Unsurprisingly, since the defendants had already ceased all communication with the judge and Quotient, they also did not respond to emailed requests for comment from Coupons in the News.

So while Quotient’s lawsuit did achieve its desired result, the company’s statement upon the resolution of the case contained just a bit of hyperbole. The judge “handed Quotient a complete victory in its suit,” Quotient said in a statement reacting to the outcome. “We have demonstrated our commitment to aggressively fight those who commit coupon fraud,” added Quotient CEO Steven Boal.

Left unsaid was that the judgment was issued not necessarily due to the strength of Quotient’s case, but because the defendants simply stopped showing up to defend themselves.

That’s not to suggest that they were in the right, or that bypassing print limits, exhausting entire supplies of coupons so others can’t access any of them, and profiting off of what Quotient makes available for free, is perfectly okay. But now we’ll never know if the defendants might actually have won the case had it gone to trial, by convincing the court that it was Quotient’s own fault for not having stronger safeguards to prevent the type of activity that the defendants – and countless other “coupon fairies” – were engaging in.

Quotient had previously filed two similar lawsuits that also never went to trial. In April, the company reached a settlement with an Ohio coupon fairy, in which the defendant agreed to a lifetime ban from Coupons.com. And in a much-publicized case back in 2007, Quotient (then doing business as Coupons.com) agreed to settle a lawsuit it brought against John Stottlemire, who modified the coupon printing software he had downloaded in order to circumvent print limits. Like the defendants in the most recent case, Stottlemire argued there was nothing illegal about modifying files on his own computer, and that he had merely exploited a weakness in the Coupons.com software that the company ought to have focused on fixing, instead of suing the person who exposed the problem.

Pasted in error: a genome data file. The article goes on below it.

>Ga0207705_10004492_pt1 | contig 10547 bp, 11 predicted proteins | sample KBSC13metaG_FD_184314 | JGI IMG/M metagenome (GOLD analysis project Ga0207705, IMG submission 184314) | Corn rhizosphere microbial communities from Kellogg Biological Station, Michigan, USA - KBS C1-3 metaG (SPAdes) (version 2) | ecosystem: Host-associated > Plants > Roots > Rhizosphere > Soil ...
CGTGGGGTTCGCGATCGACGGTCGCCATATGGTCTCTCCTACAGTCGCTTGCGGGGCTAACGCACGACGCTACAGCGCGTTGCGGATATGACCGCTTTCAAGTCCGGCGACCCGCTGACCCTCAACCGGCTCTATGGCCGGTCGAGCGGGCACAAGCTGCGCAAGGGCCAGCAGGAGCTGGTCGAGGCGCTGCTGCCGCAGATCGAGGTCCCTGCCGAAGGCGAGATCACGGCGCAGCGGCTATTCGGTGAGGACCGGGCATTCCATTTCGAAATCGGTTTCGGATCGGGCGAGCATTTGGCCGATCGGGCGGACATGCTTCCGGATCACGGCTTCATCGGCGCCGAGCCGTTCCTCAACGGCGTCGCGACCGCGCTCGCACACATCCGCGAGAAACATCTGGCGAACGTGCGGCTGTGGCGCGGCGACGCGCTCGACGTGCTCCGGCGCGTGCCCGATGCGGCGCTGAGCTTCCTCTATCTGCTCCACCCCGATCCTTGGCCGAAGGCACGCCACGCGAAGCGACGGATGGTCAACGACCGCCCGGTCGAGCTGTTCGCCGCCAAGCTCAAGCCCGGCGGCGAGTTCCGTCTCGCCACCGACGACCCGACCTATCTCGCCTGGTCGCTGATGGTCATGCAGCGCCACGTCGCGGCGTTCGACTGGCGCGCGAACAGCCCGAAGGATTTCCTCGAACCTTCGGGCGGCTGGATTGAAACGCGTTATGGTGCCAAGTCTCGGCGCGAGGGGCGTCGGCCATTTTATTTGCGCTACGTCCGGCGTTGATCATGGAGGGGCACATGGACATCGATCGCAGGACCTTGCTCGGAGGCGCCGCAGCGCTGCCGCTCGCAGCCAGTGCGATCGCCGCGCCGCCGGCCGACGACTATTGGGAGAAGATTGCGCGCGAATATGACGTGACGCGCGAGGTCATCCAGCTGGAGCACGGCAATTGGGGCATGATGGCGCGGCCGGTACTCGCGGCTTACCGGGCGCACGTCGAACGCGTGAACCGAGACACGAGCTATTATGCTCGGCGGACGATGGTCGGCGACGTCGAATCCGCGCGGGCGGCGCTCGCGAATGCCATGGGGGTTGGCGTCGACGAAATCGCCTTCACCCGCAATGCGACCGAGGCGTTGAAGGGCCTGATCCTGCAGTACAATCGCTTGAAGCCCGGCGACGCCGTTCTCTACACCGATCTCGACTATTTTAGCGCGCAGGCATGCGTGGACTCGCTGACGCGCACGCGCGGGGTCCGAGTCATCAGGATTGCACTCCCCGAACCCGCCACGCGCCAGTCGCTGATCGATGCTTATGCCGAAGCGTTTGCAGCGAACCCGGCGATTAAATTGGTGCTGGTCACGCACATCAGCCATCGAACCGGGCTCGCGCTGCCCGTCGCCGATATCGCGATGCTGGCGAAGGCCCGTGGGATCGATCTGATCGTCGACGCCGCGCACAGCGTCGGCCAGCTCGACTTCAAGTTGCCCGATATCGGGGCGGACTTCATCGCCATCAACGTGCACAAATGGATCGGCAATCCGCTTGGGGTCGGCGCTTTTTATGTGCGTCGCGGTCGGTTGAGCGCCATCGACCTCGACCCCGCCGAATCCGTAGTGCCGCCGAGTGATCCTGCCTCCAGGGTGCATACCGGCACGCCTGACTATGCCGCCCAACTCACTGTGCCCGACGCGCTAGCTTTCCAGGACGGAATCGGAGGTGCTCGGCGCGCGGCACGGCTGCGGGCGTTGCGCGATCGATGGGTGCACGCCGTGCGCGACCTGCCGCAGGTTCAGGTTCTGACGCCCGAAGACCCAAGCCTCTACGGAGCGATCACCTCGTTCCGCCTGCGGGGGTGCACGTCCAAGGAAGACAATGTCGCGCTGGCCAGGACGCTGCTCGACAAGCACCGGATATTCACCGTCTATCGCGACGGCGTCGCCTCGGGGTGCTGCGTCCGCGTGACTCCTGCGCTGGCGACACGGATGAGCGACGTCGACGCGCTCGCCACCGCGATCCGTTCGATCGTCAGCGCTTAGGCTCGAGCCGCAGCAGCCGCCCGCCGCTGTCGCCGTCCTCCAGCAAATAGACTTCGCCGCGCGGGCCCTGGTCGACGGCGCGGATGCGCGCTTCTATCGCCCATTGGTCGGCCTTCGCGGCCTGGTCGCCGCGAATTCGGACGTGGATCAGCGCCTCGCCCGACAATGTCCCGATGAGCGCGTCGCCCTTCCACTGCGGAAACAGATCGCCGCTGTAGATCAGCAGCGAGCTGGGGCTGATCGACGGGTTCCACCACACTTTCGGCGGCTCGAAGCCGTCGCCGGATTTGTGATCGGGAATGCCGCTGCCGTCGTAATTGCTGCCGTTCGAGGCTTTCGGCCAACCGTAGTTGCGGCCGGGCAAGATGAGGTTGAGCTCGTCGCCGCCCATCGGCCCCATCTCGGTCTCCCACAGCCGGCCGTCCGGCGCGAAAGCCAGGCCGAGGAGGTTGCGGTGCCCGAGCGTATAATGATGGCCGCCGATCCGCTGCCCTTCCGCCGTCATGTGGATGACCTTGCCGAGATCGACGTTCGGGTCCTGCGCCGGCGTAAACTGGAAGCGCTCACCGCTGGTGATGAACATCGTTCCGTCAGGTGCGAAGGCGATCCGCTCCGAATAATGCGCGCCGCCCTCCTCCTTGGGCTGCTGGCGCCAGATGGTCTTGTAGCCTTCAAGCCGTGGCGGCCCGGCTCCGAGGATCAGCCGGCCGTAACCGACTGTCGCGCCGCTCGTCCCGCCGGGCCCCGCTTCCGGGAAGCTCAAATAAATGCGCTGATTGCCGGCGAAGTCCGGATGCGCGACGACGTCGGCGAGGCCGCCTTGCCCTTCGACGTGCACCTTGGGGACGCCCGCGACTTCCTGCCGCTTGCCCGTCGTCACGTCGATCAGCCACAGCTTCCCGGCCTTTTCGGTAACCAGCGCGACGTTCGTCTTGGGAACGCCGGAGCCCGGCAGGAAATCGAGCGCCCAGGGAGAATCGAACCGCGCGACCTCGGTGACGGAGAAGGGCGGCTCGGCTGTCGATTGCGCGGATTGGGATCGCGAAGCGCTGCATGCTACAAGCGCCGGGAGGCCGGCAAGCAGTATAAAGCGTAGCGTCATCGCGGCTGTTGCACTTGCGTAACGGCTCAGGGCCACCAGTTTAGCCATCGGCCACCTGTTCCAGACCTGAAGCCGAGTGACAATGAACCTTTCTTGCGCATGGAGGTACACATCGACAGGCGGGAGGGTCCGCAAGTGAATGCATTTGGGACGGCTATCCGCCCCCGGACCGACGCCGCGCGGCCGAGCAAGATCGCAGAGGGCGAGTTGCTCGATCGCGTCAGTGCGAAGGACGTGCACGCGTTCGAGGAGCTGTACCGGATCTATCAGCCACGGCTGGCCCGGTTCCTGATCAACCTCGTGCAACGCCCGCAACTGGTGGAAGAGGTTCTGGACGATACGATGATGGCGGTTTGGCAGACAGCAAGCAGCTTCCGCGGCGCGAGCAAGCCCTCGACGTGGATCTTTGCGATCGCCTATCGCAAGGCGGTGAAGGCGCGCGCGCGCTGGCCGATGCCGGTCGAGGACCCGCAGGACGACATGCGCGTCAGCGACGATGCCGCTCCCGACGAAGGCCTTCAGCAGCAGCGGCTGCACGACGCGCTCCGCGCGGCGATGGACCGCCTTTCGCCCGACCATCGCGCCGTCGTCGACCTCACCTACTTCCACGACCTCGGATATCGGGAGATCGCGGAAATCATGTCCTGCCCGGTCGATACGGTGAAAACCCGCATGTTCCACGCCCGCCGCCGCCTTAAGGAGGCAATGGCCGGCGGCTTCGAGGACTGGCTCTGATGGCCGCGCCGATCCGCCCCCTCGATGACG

Coupons.com admitted that neither side “won” in the Stottlemire case. But the company declared victory in the two most recent lawsuits, even though all three cases ultimately left unanswered the question of whether the coupon fairies’ actions were actually unlawful.

The defendants in the most recent case still have 30 days to appeal the judge’s default ruling. That assumes they even heed the ruling, since as of this moment, they still have coupons available for sale – all the better to raise $113,091, by continuing to sell as much as they can get away with. But if they do stop selling, and the judgment holds, they and other coupon fairies like them will have learned an expensive lesson about hacking coupon software and selling printable coupons – short-term gain can ultimately lead to some long-term pain.

One Comment

  1. Honest Couponer says:

    Interesting outcome! I would venture to say that it is highly unlikely that Quotient will collect even a plugged nickel of that $113K judgment!